The Funeral Director
Reviewed – 2nd November 2018
“The play illustrates the beauty of complexity; of embracing nuance rather than shying away from it”
In June 2018, the U.S. Supreme Court ruled in favour of Colorado’s Masterpiece Cakeshop’s decision to refuse service for a same-sex couple, just a month before Iman Quereshi was announced as the winner of Papatango’s 10th Anniversary New Writing Prize with The Funeral Director. Justice Kennedy summarised that ‘Religious and philosophical objections to gay marriage are protected views and in some instances protected forms of expression’, though the court did not provide a lasting precedent for religious exemptions for businesses over clients’ sexual orientations. With The Funeral Director, Quereshi defiantly resists such deferral of responsibility. While courts wrangle and tabloids simplify, art rises. What emerges is a triumphant piece of theatre, which, despite its wonderfully stubborn insistence on complete humanisation, retains a deftness to its powerful LGBTQ storyline.
We begin with Ayesha (Aryana Ramkhalawon) and her husband Zeyd (Maanuv Thiara). Stuck in a relatively unspectacular (but not unloving) marriage, the pair manage Ayesha’s family business: an Islamic funeral home. However, when Tom (Tom Morley) arrives with a seemingly simple request — for them to provide a dignified service for his late boyfriend, their refusal leads to cultural and religious disarray. When Ayesha’s childhood friend-turned-lawyer Janey (Jessica Clark) returns to care for her own mother, the incident’s ramifications expand further. The play becomes an exploration of modern British identity and perception. Clark’s warmly charismatic Janey represents an increasingly secularised London elite: professional, liberal, firm, but fiercely inclusive and just. Her condescension towards the ‘backwards people’ of her hometown crumbles so as not to create an overpowering division of ‘us and them’ — incidentally, the racialised dynamic Zeyd fears from the British media.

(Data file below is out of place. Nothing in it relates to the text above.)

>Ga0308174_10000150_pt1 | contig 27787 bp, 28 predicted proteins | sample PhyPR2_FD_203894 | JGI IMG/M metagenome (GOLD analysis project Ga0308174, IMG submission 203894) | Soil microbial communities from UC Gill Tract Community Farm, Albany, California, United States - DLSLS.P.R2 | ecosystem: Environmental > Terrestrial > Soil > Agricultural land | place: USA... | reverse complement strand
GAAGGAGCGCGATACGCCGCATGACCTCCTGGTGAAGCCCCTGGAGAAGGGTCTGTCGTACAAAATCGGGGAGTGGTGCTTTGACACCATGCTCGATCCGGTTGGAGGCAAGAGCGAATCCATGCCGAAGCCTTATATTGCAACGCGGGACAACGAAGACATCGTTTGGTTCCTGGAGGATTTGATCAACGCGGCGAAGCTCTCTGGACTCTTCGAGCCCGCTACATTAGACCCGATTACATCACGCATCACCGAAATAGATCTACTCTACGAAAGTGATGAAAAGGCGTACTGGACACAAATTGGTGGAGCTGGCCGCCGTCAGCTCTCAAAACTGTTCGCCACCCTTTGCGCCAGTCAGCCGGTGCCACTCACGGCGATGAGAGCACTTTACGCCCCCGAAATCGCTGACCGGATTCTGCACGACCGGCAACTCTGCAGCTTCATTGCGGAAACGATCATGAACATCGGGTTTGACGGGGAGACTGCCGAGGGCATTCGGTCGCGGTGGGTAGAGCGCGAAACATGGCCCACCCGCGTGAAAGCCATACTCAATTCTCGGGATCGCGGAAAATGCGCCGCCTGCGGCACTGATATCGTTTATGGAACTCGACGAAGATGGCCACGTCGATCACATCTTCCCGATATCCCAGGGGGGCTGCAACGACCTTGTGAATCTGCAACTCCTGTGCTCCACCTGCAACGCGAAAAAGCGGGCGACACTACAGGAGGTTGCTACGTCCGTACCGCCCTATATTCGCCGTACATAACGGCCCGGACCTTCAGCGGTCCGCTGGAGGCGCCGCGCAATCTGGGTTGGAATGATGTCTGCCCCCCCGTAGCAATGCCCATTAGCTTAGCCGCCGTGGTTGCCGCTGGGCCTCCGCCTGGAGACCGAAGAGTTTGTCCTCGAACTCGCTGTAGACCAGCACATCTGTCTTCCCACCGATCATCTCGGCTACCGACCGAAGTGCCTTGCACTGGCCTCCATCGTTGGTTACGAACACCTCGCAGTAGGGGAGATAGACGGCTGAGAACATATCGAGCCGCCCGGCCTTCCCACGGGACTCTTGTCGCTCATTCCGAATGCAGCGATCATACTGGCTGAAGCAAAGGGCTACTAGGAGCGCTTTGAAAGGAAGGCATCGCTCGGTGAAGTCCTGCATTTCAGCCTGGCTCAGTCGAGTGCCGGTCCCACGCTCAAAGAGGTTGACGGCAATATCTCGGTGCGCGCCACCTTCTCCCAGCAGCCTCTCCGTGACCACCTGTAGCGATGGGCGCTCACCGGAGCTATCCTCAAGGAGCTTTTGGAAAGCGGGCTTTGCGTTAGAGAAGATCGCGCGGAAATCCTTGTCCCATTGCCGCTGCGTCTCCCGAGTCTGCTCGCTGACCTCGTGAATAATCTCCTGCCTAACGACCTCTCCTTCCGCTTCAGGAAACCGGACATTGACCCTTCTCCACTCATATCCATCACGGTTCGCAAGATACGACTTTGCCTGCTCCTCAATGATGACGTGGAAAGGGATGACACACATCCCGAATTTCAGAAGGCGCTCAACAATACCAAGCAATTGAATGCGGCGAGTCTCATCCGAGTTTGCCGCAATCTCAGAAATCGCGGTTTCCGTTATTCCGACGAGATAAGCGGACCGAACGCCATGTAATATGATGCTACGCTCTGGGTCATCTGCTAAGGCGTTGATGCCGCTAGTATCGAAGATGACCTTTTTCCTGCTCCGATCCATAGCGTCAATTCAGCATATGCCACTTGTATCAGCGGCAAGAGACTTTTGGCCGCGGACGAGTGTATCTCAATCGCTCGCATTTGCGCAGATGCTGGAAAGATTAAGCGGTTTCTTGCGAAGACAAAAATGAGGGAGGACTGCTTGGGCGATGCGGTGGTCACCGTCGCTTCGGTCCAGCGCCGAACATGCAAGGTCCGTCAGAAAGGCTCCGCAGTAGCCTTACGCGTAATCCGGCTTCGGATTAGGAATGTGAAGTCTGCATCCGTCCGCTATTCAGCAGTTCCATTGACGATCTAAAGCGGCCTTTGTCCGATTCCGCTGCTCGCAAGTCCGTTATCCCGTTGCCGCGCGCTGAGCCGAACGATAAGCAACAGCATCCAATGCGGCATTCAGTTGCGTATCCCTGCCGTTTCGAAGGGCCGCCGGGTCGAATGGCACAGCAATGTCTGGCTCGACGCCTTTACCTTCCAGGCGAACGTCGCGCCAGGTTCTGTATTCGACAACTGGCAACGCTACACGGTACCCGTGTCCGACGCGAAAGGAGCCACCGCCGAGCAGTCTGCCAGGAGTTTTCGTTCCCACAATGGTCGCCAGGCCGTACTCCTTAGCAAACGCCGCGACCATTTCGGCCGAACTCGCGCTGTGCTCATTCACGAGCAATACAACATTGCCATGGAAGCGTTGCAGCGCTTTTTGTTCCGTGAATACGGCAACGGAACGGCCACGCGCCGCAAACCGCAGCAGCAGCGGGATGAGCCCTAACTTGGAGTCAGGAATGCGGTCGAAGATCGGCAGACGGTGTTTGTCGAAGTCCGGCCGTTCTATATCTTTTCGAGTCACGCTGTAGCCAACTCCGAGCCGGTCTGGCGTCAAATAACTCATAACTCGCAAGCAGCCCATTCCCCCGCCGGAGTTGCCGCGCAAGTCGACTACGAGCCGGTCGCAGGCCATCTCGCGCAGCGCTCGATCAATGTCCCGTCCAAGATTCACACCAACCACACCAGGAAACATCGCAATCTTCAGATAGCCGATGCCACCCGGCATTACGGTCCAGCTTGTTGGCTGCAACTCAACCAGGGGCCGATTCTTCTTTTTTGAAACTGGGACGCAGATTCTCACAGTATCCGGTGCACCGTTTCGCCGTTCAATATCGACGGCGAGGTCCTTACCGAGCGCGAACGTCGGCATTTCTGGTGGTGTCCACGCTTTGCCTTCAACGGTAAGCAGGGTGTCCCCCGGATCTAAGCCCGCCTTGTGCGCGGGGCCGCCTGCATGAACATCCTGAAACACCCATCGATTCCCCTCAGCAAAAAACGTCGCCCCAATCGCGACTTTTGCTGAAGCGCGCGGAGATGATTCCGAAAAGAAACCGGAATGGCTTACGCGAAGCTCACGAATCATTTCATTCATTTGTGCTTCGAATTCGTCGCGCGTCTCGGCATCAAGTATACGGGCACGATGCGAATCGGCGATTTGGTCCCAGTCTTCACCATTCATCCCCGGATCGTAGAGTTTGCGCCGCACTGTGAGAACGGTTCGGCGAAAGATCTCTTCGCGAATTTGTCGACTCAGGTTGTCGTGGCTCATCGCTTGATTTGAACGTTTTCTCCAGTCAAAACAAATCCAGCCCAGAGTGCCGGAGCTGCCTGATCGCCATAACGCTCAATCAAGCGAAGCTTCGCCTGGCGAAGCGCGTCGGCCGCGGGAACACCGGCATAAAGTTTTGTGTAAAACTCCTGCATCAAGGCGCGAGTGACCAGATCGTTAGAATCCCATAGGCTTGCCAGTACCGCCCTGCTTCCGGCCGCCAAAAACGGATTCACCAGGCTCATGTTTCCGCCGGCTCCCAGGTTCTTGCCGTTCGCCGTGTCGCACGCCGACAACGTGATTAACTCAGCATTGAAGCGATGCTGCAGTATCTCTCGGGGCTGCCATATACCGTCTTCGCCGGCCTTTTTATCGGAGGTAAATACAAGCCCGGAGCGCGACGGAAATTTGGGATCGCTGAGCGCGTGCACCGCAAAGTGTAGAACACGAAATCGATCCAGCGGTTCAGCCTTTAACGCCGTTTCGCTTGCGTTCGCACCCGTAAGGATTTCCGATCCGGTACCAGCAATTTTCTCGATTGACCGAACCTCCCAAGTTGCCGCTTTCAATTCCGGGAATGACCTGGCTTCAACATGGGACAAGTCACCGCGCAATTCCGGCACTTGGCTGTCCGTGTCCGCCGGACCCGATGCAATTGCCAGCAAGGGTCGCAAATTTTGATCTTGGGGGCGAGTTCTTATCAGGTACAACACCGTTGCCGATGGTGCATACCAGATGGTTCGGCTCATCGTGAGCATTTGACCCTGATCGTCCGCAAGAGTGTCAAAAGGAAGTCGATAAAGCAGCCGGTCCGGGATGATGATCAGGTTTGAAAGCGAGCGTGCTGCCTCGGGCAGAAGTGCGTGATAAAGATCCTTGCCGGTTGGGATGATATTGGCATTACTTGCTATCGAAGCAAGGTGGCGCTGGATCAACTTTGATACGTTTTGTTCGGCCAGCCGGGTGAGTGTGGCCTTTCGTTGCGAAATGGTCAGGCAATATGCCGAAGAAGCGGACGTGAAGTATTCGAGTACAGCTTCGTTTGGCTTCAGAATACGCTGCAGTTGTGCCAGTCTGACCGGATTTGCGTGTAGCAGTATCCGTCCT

This is the play’s most complex and successful negotiation. In creating Zeyd as a genuinely caring and pragmatic character, director Hannah Hauer King avoids a descent into generalisation. His homophobia is condemnable from the outset, but his dilemma embodies the encroachment of community pressure upon personal belief — forces managed with ease by the constantly endearing Thiara. He would love his own child regardless of its sexuality, but he cannot face the wider fallout from the Muslim community. Although this selectivity is hardly a foundation for sincere tolerance, it allows the play to develop the ideas of personal
spirituality and ideological emancipation which we hope eventually touch Zeyd too: a loving Allah would not want Muslims to suffer persecution owing to their sexuality and loves all, Ayesha explains at the close.
Again though, the play is woven with a precision which rightly champions the voices of its queer characters. Morley’s anguish as Tom prompts Ayesha’s transformation, but it is his boyfriend’s faith who provides the reasoning. Even in absence, his power is devastating, embodying the strength of queer Muslims while symbolising trauma’s potential results in the fight for existence. The play illustrates the beauty of complexity; of embracing nuance rather than shying away from it. Queer intersectionality’s very foundations within British society are questioned and embraced under the lights of Southwark Playhouse. The result is mesmerising.
Reviewed by Ravi Ghosh
Photography by The Other Richard
The Funeral Director
Southwark Playhouse until 24th November
Previously reviewed at this venue: